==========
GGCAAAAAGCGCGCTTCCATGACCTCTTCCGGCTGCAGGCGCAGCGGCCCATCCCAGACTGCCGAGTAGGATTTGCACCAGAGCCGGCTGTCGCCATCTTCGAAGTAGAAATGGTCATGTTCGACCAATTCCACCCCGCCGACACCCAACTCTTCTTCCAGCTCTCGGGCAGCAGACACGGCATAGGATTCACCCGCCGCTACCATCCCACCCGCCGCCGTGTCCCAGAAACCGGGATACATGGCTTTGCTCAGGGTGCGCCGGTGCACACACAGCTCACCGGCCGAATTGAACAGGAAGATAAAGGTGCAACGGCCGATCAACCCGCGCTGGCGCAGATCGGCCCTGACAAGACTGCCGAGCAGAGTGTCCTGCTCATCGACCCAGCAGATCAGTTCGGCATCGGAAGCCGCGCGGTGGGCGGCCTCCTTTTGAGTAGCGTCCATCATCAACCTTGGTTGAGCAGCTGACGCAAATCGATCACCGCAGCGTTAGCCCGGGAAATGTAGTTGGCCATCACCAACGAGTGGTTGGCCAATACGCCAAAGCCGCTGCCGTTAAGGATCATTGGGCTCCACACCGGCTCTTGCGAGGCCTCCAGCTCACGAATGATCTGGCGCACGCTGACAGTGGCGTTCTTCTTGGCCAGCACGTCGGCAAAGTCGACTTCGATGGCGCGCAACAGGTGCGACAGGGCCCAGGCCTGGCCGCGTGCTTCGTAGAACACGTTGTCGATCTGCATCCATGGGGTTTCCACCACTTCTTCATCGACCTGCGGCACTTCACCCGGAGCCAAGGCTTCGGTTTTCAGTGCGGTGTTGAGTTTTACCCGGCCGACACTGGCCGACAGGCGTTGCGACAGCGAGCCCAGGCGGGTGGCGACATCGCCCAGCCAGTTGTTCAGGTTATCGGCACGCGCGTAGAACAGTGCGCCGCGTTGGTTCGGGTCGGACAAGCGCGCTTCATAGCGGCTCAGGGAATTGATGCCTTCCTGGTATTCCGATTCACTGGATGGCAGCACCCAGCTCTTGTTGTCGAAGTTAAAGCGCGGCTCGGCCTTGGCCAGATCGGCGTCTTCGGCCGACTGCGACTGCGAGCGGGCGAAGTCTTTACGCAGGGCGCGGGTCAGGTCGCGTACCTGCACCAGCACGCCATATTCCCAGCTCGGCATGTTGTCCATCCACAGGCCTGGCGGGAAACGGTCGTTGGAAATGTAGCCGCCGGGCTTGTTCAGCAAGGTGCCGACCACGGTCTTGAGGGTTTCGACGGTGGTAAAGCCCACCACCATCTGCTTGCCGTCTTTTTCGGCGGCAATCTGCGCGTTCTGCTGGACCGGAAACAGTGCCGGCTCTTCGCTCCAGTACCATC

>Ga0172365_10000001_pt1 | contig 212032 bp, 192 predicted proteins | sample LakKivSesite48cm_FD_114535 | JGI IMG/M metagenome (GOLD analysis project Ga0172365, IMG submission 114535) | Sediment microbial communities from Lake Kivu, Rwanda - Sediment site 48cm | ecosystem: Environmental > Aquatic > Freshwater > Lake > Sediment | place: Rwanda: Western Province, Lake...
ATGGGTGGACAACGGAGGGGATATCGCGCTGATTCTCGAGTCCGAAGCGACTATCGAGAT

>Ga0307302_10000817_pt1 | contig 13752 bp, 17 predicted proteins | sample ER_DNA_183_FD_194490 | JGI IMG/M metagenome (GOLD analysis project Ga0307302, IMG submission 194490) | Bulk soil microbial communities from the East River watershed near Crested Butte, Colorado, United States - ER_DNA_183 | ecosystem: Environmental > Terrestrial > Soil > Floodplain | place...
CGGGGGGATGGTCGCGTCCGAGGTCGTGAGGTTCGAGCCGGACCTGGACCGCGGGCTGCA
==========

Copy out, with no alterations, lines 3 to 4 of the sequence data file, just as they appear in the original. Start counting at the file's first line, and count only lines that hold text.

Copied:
ATGGGTGGACAACGGAGGGGATATCGCGCTGATTCTCGAGTCCGAAGCGACTATCGAGAT

>Ga0307302_10000817_pt1 | contig 13752 bp, 17 predicted proteins | sample ER_DNA_183_FD_194490 | JGI IMG/M metagenome (GOLD analysis project Ga0307302, IMG submission 194490) | Bulk soil microbial communities from the East River watershed near Crested Butte, Colorado, United States - ER_DNA_183 | ecosystem: Environmental > Terrestrial > Soil > Floodplain | place...